I think I’m done designing my layout in basic terms (I’m MP4 so I’m ramping up my preparations for hopefully imminent shipping). I haven’t really worked out positions of character keys so well yet, but I have a fair idea about them.
This isn’t something which has taken that much effort really, once I got my thoughts together about it. I’m not too fussy about completely optimising everything, since just about anything which tries to prioritise keys based on frequency of use and avoiding digraph usage on single fingers is pretty reasonable, and miles ahead of qwerty. So instead I decided to be pragmatic about that and prioritise something else:
Many non-qwerty layouts preserve zxcv for ctrl shortcuts, which makes a lot of sense as they are ingrained in many people where they are, are already in logical spots as rarely used letters (except c maybe) but more importantly, they are great to use with the left hand only while the right uses the mouse to highlight what’s being cut/copy/pasted (and undone). But why stop there? There are a heap of shortcuts I use (or want to start using) while using the mouse at the same time. asdfbuity also get put on the left hand for this reason, and therefore eonrhlmpgwkjq make up the right hand (13 each), which splits the most commonly used letters in english remarkably evenly for a purely non-linguistic choice of distribution! (I actually don’t really care as much as many people about hand use balance, but it’s nice nonetheless - certainly in qwerty the right hand is horribly underused)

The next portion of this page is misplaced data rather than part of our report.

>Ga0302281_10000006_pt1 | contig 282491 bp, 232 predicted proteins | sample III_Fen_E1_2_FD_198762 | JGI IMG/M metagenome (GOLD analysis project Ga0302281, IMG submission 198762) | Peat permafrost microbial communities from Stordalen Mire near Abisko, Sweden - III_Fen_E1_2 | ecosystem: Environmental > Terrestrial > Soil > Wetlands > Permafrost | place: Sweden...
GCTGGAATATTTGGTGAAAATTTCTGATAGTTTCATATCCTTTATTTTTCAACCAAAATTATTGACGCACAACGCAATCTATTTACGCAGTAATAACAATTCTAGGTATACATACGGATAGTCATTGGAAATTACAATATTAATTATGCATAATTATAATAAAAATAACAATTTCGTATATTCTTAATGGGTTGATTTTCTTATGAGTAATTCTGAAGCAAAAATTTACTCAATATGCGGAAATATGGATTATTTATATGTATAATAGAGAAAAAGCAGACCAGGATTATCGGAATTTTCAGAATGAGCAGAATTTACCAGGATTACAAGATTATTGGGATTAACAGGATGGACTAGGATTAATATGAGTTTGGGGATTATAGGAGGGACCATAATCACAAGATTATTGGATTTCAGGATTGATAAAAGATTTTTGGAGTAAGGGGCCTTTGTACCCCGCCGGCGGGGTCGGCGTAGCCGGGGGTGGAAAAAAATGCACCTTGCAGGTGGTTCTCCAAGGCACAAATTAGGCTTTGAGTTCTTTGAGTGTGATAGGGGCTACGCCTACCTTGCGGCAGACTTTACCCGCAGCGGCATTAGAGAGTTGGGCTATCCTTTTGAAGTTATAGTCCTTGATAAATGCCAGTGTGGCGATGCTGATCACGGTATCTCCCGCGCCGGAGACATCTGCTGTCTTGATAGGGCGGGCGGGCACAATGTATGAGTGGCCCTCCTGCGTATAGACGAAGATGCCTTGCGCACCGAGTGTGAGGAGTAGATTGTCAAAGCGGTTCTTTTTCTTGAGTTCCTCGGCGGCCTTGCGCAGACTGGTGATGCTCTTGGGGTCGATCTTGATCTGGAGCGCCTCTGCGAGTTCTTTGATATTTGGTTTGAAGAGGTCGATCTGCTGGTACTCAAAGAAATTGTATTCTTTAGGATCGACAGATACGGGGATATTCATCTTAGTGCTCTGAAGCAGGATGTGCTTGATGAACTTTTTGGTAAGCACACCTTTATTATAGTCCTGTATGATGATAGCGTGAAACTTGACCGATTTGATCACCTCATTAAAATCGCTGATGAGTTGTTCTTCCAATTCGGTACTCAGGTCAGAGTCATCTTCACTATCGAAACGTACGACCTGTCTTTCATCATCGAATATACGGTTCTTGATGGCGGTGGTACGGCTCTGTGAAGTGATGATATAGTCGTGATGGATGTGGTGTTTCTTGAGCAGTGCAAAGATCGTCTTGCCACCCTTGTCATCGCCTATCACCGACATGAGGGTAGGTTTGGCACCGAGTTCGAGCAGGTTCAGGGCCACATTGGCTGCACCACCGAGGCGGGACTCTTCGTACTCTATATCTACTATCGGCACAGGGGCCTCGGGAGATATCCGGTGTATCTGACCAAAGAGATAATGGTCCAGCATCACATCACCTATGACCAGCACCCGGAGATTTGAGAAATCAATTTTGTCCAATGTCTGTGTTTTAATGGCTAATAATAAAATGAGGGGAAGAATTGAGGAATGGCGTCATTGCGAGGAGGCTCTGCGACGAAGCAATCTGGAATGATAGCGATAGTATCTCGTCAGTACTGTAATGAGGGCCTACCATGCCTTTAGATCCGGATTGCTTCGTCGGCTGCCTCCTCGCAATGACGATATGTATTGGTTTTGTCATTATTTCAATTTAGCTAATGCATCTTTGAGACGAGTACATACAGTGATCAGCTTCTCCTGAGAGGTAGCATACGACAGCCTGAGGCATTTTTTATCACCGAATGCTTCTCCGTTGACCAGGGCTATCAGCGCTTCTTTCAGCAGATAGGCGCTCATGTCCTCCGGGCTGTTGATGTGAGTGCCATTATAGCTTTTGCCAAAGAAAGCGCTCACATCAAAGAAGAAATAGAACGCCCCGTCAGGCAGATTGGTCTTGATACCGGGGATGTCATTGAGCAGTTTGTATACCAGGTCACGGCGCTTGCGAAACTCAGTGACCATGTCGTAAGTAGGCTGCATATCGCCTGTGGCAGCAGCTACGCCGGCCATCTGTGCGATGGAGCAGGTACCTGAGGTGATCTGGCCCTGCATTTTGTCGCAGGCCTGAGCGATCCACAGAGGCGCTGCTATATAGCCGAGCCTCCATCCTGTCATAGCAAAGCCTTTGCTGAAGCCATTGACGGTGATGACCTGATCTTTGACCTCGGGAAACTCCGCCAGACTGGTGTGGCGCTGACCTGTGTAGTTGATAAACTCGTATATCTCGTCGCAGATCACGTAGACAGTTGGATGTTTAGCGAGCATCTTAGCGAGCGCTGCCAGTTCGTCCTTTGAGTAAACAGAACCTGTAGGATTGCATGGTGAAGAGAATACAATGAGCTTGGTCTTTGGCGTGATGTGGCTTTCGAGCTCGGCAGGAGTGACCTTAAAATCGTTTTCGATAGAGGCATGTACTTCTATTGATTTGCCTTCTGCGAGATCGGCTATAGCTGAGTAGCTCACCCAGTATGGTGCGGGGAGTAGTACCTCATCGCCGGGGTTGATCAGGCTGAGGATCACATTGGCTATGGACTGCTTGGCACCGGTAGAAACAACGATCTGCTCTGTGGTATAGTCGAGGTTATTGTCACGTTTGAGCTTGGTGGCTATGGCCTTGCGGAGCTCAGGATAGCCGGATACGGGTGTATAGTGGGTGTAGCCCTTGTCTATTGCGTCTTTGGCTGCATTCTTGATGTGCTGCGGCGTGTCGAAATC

Given that, I assigned tentative spots for each letter based on frequency of use and finger comfort. 2345 finger home row spots were most prioritised, then 234 upper row spots and adjacent to 2 on the home row, then 2345 bottom row, and finally 5 on the upper row. This is personal to me, and the last may change depending on how comfortable I feel reaching the keys on the t and y positions in the default layout. Regardless, zxcv were set in place where they are on qwerty.
Then I did some tweaking. I got a few lists of the most common digraphs (2 letter combinations) in english and used them to avoid typing them with the same finger without wrecking the frequency:comfort correlation too much. A lot of them are on different hands, and this is where this layout is weakest, as in my opinion they should be put on the same hand when possible just so long as it’s not with the same finger, as I think that’s the way typing flows best. So the opportunity to do that is lost, but I can deal with that.
So essentially I ended up with this:
with * being the spots that may gain priority if they’re found to be comfortable. Otherwise, they’ll be used for punctuation characters.